At Axial, we advise customers to encrypt data themselves as it leaves their building. This ensures there are two layers of encryption – so that if one is compromised, one remains encrypted, whether the data is in motion between the office location and cloud service or whether it is at rest at each location.
Role of authentication
Whatever the nature of the data it is looking to protect, the business must exercise ‘due diligence’ at all times and that means much more than just taking a cursory glance at the data. In this context, following due diligence entails the business undertaking a thorough review of its data protection processes and what steps it can take to make them even more secure. The data from the Swivel Secure infographic, which draws on 2015 research from PwC indicates that organisations still have much to do in this respect. 32% of those surveyed had not had any form of security risk assessment. More than a quarter (26%) do not evaluate how effective their security expenditure is, while just 60% said they were confident that they had adequate security skills to manage their risk for next year.
While ease of access is of course important, businesses also have to be focused on ensuring that employees never compromise security in exchange for it. There is a need for education here. Take the manager that needs to deliver a presentation the next day and wants to store it in an accessible place. There is a natural inclination to save the slides in multiple locations – on the company laptop, on a file sharing application and on a memory stick, perhaps, with the rationale that if one location fails, the others can serve as a back-up.
Such an approach creates its own problems, however – and users need to be made aware of the issues and concerns. If the laptop is left on a train, it could be easy prey for anyone with the skill and inclination to break into it. The file sharing application could potentially be compromised also, while USB sticks are frequently lost. Simply by taking the data outside of the corporate infrastructure, you are bypassing all the security infrastructure and potentially putting sensitive information at risk.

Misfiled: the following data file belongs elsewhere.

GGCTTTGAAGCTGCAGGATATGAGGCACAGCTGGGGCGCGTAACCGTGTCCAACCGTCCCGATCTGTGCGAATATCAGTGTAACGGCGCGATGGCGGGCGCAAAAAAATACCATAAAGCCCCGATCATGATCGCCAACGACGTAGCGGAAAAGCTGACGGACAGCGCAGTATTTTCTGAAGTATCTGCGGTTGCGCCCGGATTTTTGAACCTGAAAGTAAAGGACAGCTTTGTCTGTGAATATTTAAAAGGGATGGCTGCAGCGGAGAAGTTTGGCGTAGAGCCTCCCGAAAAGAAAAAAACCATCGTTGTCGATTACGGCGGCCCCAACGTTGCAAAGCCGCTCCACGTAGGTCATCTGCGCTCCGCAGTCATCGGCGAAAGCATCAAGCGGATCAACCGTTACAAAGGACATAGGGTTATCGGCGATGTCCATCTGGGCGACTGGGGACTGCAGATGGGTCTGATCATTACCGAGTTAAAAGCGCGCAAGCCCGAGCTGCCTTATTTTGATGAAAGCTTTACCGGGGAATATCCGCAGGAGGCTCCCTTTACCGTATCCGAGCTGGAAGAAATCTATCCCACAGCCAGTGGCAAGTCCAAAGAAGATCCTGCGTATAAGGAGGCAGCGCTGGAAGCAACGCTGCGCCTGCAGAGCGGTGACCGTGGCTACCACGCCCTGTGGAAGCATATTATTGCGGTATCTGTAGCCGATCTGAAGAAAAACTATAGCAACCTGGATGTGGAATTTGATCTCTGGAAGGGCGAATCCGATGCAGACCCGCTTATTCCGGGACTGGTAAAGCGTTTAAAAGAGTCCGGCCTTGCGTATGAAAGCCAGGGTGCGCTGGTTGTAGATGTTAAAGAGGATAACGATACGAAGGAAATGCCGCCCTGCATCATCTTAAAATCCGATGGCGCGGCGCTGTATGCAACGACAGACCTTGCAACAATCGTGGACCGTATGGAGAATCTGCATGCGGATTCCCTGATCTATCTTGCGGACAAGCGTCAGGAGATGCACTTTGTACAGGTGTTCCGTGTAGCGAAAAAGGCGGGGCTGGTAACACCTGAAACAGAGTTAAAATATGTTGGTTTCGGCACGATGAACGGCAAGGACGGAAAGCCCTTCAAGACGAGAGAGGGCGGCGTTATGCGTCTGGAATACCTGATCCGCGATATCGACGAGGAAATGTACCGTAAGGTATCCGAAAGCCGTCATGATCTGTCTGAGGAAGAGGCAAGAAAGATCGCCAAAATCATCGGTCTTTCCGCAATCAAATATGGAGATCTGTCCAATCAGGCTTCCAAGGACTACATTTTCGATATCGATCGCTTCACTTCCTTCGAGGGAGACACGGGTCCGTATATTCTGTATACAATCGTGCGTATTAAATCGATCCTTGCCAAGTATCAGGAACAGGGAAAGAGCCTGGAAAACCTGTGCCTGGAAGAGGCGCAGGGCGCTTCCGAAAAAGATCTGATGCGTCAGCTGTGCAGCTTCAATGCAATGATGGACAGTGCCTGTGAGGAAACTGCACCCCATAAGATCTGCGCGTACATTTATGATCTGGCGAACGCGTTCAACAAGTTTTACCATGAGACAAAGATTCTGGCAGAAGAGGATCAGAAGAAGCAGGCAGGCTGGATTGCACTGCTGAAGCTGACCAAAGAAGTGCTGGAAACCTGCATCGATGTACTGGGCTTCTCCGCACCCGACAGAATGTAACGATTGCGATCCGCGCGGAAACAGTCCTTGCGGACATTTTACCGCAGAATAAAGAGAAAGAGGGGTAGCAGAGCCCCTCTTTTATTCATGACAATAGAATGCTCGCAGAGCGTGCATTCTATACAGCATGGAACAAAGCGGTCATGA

It’s a clear demonstration of how so many businesses can make themselves vulnerable by effectively sleepwalking into data breaches. So what’s the solution? Technology should always be part of it. Anti-virus and anti-malware software needs to be implemented and kept up to date. Data leakage protection can also be put in place, providing electronic tracking of files, or putting systems in place that stop users arbitrarily dropping data out to cloud services. Critically though, adaptive authentication, in which risk-based multi-factor authentication is used to ensure the protection of users accessing websites, portals, browsers or applications, also has an increasingly key role to play.
Being able to manage user authentication based on such parameters as who, when, where and what is essential, of course. Adaptive authentication solutions such as Swivel’s AuthControl provide the ability to manage how users authenticate to the network or individual applications based on multiple parameters and a risk score. For example, a business may decide that access to HR/Finance records carries a high risk whereas mail does not. In that case, name/password may be sufficient for mail access but two-factor user authentication and a digital (machine) certificate are required to access the finance application – even for the same user.
Furthermore, adaptive authentication provides a great user experience in hybrid environments where a combination of on-premises, remote access and cloud services are delivered by the business.
So adaptive authentication is key but it has to be delivered as part of an overall strategy. Technology is critically important but ultimately countering data breaches effectively is also about education. Businesses need to hammer home the message that employees need to take a responsible approach to managing and protecting their data. They must be aware of the potential security threats and do all they can to mitigate them – from keeping care of devices they use at work to making sure their passwords are consistently strong. The battle against the cyber-criminals will continue but if businesses are to fight back and reverse the ongoing trends, they need their employees to be onside and focused on keeping data safe.